Asking for a friend:
If you have tickets to the ballgame, but cannot go, is it wrong to cheer for rain?
You see, I was not feeling well. Head and stomach ache… I know my symptoms are of no interest. Everyone has got their own. I was looking out the window, peering through my own frowning reflection, at the trees bending under the cold breeze and the grey sky spitting rain, and I thought: It looks miserable out there, it looks how I feel… good.
If life were a poem—and it is—then this would be an instance of what T.S. Eliot calls an “objective correlative.” When some object in the world outside correlates with your inner world, with your thoughts, feelings, or spirit. The simple description of the correlative object expresses better than any explanation. Explaining that weather looked as miserable as I felt is less evocative than saying, as Eliot did in “The Wasteland,” that:
April is the cruellest month, breeding
Lilacs out of the dead land, mixing
Memory and desire, stirring
Dull roots with spring rain.
Except that it was May already, and May flowers ought to follow April showers (to quote another poem) and it was still raining, which only shows T.S. Eliot that May can be more cruel.
And to give my trope an extra turn. I had tickets to that night’s game, the first game of this year’s “Crosstown Classic” between the Cubs and the White Sox. I had been really looking forward to this series. Cubs versus Sox is always a highlight of the summer. The rivalry brings out the best, and the worst, well let’s say, brings out the most from both teams and their fans. In the stands, there is a mercilessness to the banter and an edge to the ribbing.
This year especially ought to have been good. The Sox are contenders and arrogant in their excellent roster. A complete team with good players, I do want to see them play well and win, whenever they’re not playing against the Cubs. The Cubs, though humbled after trading off their 2016 World Series heroes to rebuild, have a dugout full of promising rookies and recent call ups and proud journeymen veterans who are easy to cheer for.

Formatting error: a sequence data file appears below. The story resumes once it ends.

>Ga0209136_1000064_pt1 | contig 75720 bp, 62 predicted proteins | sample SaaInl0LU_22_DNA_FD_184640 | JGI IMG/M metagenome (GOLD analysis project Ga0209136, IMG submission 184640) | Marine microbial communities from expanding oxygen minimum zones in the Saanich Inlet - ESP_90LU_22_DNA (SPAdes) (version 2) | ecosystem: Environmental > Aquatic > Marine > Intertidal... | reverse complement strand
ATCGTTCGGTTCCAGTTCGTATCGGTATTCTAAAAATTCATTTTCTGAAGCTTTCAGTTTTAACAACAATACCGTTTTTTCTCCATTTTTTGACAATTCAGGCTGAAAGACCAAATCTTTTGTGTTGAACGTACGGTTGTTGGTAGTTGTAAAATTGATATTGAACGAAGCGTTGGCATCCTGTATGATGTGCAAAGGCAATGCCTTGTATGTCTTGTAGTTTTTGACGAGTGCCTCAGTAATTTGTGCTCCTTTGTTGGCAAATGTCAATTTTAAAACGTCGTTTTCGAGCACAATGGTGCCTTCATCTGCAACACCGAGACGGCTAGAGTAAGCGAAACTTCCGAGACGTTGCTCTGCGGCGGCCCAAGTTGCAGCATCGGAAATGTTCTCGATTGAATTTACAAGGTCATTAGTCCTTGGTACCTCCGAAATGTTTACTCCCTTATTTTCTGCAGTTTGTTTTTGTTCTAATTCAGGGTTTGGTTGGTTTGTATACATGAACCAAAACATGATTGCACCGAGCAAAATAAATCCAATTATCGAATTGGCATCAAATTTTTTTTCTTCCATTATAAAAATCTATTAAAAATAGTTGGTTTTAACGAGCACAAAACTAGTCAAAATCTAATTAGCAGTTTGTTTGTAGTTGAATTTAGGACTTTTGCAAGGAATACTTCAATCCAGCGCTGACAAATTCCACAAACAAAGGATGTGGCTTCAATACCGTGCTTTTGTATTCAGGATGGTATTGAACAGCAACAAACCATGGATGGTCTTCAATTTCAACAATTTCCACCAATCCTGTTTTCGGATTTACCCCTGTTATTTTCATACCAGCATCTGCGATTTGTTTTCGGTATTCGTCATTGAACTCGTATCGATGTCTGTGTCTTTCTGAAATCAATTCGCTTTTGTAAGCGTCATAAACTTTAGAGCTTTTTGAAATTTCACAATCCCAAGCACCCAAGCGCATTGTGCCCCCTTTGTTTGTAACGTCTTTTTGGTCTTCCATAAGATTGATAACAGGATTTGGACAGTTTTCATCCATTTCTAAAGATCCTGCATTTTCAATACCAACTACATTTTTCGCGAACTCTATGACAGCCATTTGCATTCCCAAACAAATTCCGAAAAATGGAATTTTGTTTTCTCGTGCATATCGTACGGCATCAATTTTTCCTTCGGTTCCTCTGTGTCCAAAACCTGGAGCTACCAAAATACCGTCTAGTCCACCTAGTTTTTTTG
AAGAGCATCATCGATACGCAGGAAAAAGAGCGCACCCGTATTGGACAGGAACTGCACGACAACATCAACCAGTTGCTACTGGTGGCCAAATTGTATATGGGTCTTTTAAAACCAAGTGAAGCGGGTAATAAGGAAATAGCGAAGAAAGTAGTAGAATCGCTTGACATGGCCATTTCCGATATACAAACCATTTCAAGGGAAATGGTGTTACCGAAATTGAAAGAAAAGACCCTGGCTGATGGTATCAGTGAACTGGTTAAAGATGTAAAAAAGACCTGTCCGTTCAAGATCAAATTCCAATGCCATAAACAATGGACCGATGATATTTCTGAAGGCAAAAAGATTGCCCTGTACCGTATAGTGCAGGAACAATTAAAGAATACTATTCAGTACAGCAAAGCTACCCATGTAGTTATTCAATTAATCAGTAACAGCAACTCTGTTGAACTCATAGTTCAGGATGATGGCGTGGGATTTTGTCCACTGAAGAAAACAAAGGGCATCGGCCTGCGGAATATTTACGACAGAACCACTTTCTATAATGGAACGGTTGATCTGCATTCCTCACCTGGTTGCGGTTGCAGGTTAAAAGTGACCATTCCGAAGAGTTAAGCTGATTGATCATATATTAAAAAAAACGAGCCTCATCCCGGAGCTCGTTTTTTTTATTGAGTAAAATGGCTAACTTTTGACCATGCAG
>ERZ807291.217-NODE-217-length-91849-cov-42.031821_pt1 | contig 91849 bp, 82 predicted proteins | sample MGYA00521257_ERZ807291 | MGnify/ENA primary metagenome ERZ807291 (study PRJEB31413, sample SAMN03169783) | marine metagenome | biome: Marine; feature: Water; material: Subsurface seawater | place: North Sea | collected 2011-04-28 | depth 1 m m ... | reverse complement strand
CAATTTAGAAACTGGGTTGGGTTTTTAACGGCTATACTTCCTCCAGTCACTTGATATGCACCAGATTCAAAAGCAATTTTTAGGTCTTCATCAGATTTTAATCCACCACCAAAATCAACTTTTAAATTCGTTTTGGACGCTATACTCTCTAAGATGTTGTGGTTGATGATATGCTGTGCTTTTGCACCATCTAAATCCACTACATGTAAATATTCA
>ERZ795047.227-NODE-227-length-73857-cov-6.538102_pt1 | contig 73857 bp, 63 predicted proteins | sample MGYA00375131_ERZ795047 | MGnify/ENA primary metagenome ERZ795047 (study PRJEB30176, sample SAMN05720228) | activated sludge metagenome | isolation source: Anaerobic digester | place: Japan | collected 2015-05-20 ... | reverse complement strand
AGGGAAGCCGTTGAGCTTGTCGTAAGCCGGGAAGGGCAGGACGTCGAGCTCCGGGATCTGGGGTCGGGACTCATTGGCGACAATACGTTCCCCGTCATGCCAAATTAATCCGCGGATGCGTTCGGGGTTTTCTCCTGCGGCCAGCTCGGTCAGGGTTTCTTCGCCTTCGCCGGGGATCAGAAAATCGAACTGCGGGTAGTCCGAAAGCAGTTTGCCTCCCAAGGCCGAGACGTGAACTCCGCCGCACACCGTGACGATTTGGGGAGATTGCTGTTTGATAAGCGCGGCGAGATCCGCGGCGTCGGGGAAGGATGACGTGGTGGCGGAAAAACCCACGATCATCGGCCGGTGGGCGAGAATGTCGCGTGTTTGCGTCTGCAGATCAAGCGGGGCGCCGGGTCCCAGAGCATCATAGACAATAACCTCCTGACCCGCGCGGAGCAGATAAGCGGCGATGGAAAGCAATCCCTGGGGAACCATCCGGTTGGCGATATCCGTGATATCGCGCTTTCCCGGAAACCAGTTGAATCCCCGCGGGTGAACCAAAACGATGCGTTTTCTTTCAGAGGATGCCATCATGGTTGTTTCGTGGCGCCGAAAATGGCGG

Yet neither team had been winning much lately. The Cubs’ offense had been surprisingly productive but they had somehow managed to lose a lot of close games. The White Sox, on the other hand, had been sloppy in the field, unfocused, and failing to play up their level of talent. In other words, the Cubs could win! Which would be an upset. Which would be wonderful. Moreover, because everyone expected the Cubs to lose, we Cubs fans would be under no pressure. The Cubs could play the spoiler. If the Cubs did lose, we could just shrug: a contender is supposed to beat a team rebuilding its roster. It was not quite win-win, more like, win-can’t lose. I wanted to go to the game.
But I was feeling ill, chilled. I really ought to stay home. I looked out the window and noted how the weather reflected how I felt, but also noted that there was a part of me that wished the weather would get worse rather than better. I wanted a postponement of the series at least until I could go.
There’s a through line of selfishness here. First, I was not rooting that the best team win, but that the home team, win. Second, I was cheering for rain, that the whole game be postponed for my benefit, to better suite my schedule. What poetic image expresses such feelings? I needed a moral correlative, or was it an immoral correlative?
A crow cawed from the stooped trees. His gleefully mocking call, like his somber silhouette, perfectly suited this grey day. I observed my own smile reflected in the rain-spattered window.